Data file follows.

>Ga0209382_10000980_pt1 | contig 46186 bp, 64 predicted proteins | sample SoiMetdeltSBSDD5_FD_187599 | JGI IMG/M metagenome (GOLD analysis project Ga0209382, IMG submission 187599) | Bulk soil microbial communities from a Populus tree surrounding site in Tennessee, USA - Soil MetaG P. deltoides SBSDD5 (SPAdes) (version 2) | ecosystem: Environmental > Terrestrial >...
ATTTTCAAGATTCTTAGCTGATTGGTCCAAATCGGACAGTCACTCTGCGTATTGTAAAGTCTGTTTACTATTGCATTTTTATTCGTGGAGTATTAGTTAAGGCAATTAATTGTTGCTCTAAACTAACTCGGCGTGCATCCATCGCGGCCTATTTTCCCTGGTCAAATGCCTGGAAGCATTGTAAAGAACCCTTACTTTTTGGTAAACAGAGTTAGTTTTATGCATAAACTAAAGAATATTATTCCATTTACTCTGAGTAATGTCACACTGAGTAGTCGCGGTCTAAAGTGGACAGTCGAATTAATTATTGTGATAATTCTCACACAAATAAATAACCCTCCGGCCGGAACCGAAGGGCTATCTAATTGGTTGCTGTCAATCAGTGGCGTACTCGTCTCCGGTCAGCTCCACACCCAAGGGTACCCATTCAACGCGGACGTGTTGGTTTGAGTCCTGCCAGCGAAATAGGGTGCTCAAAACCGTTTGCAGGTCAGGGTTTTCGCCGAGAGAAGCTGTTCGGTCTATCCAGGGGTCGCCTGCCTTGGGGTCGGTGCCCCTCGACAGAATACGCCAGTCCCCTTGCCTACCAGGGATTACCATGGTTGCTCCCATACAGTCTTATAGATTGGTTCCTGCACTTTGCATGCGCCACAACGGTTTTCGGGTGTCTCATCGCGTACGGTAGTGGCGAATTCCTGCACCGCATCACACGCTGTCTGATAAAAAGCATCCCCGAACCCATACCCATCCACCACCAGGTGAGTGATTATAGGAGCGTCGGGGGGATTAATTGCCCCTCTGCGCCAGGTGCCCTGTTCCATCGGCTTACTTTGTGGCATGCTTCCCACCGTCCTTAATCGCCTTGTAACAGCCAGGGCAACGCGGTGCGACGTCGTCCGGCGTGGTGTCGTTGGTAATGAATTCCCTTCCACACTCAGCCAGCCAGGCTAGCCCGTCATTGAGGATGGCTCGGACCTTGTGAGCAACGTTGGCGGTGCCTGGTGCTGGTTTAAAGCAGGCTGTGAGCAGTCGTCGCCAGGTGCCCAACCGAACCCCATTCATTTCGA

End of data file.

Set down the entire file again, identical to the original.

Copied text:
>Ga0209382_10000980_pt1 | contig 46186 bp, 64 predicted proteins | sample SoiMetdeltSBSDD5_FD_187599 | JGI IMG/M metagenome (GOLD analysis project Ga0209382, IMG submission 187599) | Bulk soil microbial communities from a Populus tree surrounding site in Tennessee, USA - Soil MetaG P. deltoides SBSDD5 (SPAdes) (version 2) | ecosystem: Environmental > Terrestrial >...
ATTTTCAAGATTCTTAGCTGATTGGTCCAAATCGGACAGTCACTCTGCGTATTGTAAAGTCTGTTTACTATTGCATTTTTATTCGTGGAGTATTAGTTAAGGCAATTAATTGTTGCTCTAAACTAACTCGGCGTGCATCCATCGCGGCCTATTTTCCCTGGTCAAATGCCTGGAAGCATTGTAAAGAACCCTTACTTTTTGGTAAACAGAGTTAGTTTTATGCATAAACTAAAGAATATTATTCCATTTACTCTGAGTAATGTCACACTGAGTAGTCGCGGTCTAAAGTGGACAGTCGAATTAATTATTGTGATAATTCTCACACAAATAAATAACCCTCCGGCCGGAACCGAAGGGCTATCTAATTGGTTGCTGTCAATCAGTGGCGTACTCGTCTCCGGTCAGCTCCACACCCAAGGGTACCCATTCAACGCGGACGTGTTGGTTTGAGTCCTGCCAGCGAAATAGGGTGCTCAAAACCGTTTGCAGGTCAGGGTTTTCGCCGAGAGAAGCTGTTCGGTCTATCCAGGGGTCGCCTGCCTTGGGGTCGGTGCCCCTCGACAGAATACGCCAGTCCCCTTGCCTACCAGGGATTACCATGGTTGCTCCCATACAGTCTTATAGATTGGTTCCTGCACTTTGCATGCGCCACAACGGTTTTCGGGTGTCTCATCGCGTACGGTAGTGGCGAATTCCTGCACCGCATCACACGCTGTCTGATAAAAAGCATCCCCGAACCCATACCCATCCACCACCAGGTGAGTGATTATAGGAGCGTCGGGGGGATTAATTGCCCCTCTGCGCCAGGTGCCCTGTTCCATCGGCTTACTTTGTGGCATGCTTCCCACCGTCCTTAATCGCCTTGTAACAGCCAGGGCAACGCGGTGCGACGTCGTCCGGCGTGGTGTCGTTGGTAATGAATTCCCTTCCACACTCAGCCAGCCAGGCTAGCCCGTCATTGAGGATGGCTCGGACCTTGTGAGCAACGTTGGCGGTGCCTGGTGCTGGTTTAAAGCAGGCTGTGAGCAGTCGTCGCCAGGTGCCCAACCGAACCCCATTCATTTCGA